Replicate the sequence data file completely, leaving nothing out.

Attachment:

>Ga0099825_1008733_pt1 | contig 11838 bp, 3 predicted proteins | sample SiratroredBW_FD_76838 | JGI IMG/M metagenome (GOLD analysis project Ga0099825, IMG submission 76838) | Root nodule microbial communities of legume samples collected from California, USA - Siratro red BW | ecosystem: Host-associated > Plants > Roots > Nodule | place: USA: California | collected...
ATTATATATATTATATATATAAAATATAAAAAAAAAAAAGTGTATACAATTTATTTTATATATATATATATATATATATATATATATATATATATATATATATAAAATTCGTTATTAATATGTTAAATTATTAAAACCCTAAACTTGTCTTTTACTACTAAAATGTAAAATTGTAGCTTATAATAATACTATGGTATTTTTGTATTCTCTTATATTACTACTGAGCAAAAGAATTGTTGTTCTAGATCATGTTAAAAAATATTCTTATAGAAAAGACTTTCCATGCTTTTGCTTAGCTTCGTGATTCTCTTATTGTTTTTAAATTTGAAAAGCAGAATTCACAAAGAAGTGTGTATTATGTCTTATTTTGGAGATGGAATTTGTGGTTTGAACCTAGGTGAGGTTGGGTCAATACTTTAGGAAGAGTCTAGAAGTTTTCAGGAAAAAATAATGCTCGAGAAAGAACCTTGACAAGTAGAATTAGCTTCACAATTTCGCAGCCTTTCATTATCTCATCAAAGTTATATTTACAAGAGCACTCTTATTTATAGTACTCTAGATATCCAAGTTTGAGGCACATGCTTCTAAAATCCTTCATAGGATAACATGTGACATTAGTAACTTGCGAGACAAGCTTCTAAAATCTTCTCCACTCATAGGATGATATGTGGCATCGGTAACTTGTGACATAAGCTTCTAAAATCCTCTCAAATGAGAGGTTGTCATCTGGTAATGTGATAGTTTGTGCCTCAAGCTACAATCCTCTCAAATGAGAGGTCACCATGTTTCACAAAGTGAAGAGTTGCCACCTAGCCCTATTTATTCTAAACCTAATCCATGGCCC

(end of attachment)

>Ga0099825_1008733_pt1 | contig 11838 bp, 3 predicted proteins | sample SiratroredBW_FD_76838 | JGI IMG/M metagenome (GOLD analysis project Ga0099825, IMG submission 76838) | Root nodule microbial communities of legume samples collected from California, USA - Siratro red BW | ecosystem: Host-associated > Plants > Roots > Nodule | place: USA: California | collected...
ATTATATATATTATATATATAAAATATAAAAAAAAAAAAGTGTATACAATTTATTTTATATATATATATATATATATATATATATATATATATATATATATATAAAATTCGTTATTAATATGTTAAATTATTAAAACCCTAAACTTGTCTTTTACTACTAAAATGTAAAATTGTAGCTTATAATAATACTATGGTATTTTTGTATTCTCTTATATTACTACTGAGCAAAAGAATTGTTGTTCTAGATCATGTTAAAAAATATTCTTATAGAAAAGACTTTCCATGCTTTTGCTTAGCTTCGTGATTCTCTTATTGTTTTTAAATTTGAAAAGCAGAATTCACAAAGAAGTGTGTATTATGTCTTATTTTGGAGATGGAATTTGTGGTTTGAACCTAGGTGAGGTTGGGTCAATACTTTAGGAAGAGTCTAGAAGTTTTCAGGAAAAAATAATGCTCGAGAAAGAACCTTGACAAGTAGAATTAGCTTCACAATTTCGCAGCCTTTCATTATCTCATCAAAGTTATATTTACAAGAGCACTCTTATTTATAGTACTCTAGATATCCAAGTTTGAGGCACATGCTTCTAAAATCCTTCATAGGATAACATGTGACATTAGTAACTTGCGAGACAAGCTTCTAAAATCTTCTCCACTCATAGGATGATATGTGGCATCGGTAACTTGTGACATAAGCTTCTAAAATCCTCTCAAATGAGAGGTTGTCATCTGGTAATGTGATAGTTTGTGCCTCAAGCTACAATCCTCTCAAATGAGAGGTCACCATGTTTCACAAAGTGAAGAGTTGCCACCTAGCCCTATTTATTCTAAACCTAATCCATGGCCC